However, by the 1870s the demographics of Jewish London had begun to shift significantly, with a large influx of Jews from Russia and Eastern Europe immigrating to London. Tensions quickly rose between long-established and well assimilated Reform Jews and these newcomers, who were mostly Yiddish speaking, generally from poor rural backgrounds, and traditionally observant Orthodox Jews. Many British Jews feared that this large group, which represented many of the “foreign” characteristics of Judaism that they had tried to distance themselves from, would threaten their level of acceptance and social mobility within Britain. At the same time, the rapid growth and continued liberalization of the Reform movement, caused deep tension among observant Jews, who feared the destabilization of their faith and traditions by this group that had broken away from so much that Orthodox Jews viewed as central to their cultural and religious identity. To both groups, it seemed that Judaism could not survive in the vision of the other. In the midst of these growing tensions, the West London Synagogue relocated from its original Bloomsbury location, to its current Marble Arch location, following the movement of a large portion of the Jewish community to this neighborhood.
On September 16th 1870, The Jewish Chronicle, a newspaper that catered specifically to the needs of the London-based Jewish community, published a series of articles and announcements surrounding the grand re-opening of the synagogue just before the High Holidays. In a piece entitled “Reconciliation” (part of a larger series the paper had run that year entitled “The Synagogue Question,” focusing on the questions raised for Jews as progressive Jewish movements rose in prominence) the editors of the paper call for an end to the enormous discord that had divided the community along Reform-Orthodox lines, and stressing “…the feasability of a re-union which must come sooner or later, even if it be delayed, till we, brethren of Israel, mount the Hill of Zion, shoulder by shoulder, under one common banner” (6), painting the division as one harmful to the political strength of the Jewish community of a whole, and referencing the nascent Zionist movement. The fears they raise over this divide and its’ negative impact on the creation of a Zionist state rings eerily true today, where divisions between Orthodox and Progressive Jews remains as a major issue of contention in Israel. Other articles on the issue echo this sentiment, however, focus more on the practical need for a strong united front among Jewish people in the wake of the intense violence and discrimination they faced in Britain and all over Europe during the period (8). Following this piece were several letters to the editor from Jews on all sides of the issue, who, while for the most part sharing the editors’ desires for a unification between the two parties, also argue over the many insurmountable issues upon which party lines had been drawn.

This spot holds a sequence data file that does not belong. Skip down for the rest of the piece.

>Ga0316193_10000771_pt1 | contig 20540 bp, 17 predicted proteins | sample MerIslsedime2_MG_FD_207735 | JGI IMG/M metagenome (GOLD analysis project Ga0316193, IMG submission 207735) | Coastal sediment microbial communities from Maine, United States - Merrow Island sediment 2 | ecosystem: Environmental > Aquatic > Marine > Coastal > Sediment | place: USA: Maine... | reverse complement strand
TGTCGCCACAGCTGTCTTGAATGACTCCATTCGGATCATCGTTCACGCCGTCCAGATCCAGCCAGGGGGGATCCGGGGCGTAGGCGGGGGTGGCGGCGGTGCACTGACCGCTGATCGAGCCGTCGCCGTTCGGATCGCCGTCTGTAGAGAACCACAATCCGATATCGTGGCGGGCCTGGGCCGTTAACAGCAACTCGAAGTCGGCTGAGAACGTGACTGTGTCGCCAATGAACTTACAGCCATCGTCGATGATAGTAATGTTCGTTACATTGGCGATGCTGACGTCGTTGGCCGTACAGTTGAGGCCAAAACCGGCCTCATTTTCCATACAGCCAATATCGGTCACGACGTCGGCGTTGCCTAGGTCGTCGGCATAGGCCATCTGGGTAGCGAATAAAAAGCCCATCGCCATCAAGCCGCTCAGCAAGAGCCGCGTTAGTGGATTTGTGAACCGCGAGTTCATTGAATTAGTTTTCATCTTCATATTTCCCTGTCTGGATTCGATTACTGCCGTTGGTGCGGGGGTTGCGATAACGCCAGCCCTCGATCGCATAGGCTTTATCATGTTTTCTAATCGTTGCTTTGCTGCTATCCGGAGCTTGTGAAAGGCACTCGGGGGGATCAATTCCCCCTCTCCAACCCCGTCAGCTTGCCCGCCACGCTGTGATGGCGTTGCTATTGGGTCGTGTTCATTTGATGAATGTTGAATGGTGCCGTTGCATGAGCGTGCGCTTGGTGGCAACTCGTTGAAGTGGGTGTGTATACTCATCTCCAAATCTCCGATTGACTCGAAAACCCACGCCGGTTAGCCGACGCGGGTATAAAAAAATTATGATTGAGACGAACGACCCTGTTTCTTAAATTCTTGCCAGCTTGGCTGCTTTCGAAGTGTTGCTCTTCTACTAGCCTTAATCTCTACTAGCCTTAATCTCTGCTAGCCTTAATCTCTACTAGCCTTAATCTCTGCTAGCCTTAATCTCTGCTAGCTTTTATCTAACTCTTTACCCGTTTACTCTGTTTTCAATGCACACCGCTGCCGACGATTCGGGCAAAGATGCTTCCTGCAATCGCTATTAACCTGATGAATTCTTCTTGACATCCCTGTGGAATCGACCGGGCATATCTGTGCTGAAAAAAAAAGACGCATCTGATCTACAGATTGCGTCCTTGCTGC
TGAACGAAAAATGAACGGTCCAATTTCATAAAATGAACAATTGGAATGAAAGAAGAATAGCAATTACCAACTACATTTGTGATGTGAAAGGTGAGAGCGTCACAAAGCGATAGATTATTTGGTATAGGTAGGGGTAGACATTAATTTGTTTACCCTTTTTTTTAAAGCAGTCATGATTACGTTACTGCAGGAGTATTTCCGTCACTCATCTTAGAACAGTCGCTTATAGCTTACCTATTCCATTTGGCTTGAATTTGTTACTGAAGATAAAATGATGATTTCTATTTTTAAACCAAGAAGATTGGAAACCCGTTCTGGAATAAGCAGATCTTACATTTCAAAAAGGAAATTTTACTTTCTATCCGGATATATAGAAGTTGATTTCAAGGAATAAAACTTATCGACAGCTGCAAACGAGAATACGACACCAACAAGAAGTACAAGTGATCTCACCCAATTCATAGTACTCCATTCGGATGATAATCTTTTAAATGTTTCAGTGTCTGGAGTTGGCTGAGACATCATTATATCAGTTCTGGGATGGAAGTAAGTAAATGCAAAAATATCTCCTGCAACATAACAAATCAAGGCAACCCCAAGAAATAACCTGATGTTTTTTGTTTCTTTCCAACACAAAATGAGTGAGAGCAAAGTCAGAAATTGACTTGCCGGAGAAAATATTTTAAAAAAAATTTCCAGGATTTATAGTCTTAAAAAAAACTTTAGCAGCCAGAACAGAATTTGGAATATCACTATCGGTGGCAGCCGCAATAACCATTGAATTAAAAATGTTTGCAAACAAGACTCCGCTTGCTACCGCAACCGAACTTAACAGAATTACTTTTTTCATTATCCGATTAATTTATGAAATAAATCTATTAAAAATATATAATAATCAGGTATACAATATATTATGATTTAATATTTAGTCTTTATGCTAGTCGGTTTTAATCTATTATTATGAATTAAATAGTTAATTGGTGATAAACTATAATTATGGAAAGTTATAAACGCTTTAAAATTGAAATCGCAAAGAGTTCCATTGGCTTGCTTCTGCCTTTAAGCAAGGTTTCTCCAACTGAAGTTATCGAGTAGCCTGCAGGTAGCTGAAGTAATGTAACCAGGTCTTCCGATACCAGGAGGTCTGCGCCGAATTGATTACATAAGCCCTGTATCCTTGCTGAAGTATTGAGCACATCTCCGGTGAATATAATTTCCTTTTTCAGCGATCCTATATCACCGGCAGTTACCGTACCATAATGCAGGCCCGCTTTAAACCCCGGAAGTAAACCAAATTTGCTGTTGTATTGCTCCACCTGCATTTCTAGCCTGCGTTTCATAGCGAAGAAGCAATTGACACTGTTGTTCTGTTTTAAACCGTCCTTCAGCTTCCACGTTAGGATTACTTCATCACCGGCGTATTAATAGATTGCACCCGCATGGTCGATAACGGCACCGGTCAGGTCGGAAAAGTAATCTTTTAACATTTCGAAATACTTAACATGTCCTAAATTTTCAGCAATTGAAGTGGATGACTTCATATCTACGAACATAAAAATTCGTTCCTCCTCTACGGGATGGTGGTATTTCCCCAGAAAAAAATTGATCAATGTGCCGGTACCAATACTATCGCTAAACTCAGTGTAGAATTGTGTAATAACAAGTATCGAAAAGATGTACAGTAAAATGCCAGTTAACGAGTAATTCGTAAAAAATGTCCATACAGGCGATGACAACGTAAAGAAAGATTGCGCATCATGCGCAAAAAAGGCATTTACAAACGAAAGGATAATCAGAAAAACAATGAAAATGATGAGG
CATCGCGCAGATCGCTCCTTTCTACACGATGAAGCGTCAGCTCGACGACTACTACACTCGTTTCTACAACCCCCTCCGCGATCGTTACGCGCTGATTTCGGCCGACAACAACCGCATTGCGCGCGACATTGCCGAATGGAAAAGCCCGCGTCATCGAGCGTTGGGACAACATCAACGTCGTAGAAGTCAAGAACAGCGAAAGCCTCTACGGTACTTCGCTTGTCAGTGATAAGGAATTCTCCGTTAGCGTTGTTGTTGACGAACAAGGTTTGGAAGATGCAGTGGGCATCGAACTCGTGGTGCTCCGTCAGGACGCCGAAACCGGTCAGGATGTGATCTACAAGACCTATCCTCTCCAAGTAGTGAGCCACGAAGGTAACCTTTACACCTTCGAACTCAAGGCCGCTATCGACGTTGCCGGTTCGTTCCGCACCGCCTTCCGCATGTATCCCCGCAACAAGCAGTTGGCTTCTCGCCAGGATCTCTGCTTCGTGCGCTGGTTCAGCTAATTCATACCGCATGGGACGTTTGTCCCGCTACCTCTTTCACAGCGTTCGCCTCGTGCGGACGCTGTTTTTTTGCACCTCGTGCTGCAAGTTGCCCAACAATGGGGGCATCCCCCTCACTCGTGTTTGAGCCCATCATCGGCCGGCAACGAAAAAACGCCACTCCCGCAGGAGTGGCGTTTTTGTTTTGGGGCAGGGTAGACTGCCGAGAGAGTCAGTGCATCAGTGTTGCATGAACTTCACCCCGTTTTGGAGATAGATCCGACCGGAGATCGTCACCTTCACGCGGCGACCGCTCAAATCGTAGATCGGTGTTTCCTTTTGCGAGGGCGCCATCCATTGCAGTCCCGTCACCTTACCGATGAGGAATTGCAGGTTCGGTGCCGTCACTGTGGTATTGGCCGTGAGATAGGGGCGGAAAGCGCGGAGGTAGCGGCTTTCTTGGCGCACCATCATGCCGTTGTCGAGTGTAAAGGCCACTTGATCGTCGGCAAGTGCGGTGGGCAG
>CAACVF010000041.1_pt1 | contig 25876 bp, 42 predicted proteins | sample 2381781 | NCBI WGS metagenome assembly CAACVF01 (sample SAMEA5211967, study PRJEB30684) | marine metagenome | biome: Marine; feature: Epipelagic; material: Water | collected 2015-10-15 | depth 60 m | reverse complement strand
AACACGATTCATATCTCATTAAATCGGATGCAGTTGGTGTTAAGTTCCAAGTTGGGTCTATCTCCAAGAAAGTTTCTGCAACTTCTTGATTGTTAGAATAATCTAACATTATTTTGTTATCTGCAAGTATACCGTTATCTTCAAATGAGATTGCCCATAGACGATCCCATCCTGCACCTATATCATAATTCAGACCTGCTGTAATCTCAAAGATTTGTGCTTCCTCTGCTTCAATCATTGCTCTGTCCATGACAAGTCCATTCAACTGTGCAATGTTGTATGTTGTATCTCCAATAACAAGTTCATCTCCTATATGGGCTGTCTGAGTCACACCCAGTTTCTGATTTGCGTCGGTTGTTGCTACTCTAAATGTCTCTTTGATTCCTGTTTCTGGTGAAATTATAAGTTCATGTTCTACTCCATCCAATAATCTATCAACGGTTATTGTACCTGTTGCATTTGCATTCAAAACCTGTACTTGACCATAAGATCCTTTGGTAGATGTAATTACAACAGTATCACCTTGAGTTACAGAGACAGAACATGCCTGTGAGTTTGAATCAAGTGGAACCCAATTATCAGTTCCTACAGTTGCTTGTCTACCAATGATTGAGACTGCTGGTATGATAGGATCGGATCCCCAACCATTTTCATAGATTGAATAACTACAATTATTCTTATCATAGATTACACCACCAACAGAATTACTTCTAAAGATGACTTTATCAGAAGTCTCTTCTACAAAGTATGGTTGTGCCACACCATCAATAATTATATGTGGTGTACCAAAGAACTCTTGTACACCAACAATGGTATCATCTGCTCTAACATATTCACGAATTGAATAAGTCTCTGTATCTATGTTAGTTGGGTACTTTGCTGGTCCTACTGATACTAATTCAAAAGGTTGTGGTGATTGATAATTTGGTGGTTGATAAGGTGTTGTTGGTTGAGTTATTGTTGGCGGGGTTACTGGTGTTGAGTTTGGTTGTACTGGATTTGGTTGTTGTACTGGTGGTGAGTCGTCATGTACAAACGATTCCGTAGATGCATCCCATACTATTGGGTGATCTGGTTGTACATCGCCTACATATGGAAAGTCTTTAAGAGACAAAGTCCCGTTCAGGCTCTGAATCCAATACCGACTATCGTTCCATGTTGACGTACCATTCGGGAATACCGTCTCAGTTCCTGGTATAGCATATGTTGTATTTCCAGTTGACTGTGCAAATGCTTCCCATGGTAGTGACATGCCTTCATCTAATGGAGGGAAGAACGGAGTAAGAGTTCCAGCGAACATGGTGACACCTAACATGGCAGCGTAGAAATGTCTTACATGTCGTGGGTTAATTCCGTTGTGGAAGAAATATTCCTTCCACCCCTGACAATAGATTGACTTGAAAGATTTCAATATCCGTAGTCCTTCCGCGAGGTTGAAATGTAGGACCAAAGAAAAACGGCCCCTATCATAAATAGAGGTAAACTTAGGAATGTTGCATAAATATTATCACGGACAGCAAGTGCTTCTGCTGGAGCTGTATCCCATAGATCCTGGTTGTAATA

One Orthodox Jew wrote the following about what he saw as the dangers of the West London Synagogue, and the Reform movement as a whole:
“The discipline of the West London Synagogue of British Jews is not, as above quoted, a mere differentia of ritual; it strikes at the very foundation of Jewish polity. It protests against the the authority recognized by the whole House of Israel. It, in fact, repudiates all authority except its own. It is eclectic as well in principle as in practice. In some particulars it outstrips Caraite sectarian=ism: and in others it accepts Rabbinism in unquestioning faith: and in both it is inconsistent. It is a self-adjusted system, adopted at the whim and fancy of men having…little or no knowledge of traditional Judaism…changes so constituted are at once false in principle and dangerous to the last degree…If any set of men are to be permitted to organize their own system, where will they stop? A rift in resevoir, however small the one and strong the other, must ultimately prove fatal…Can there be a more erroneous principle in religious discipline than unauthorised changes?…Who shall say to the proud waves of turbulent innovation, so far and no farther?” (8).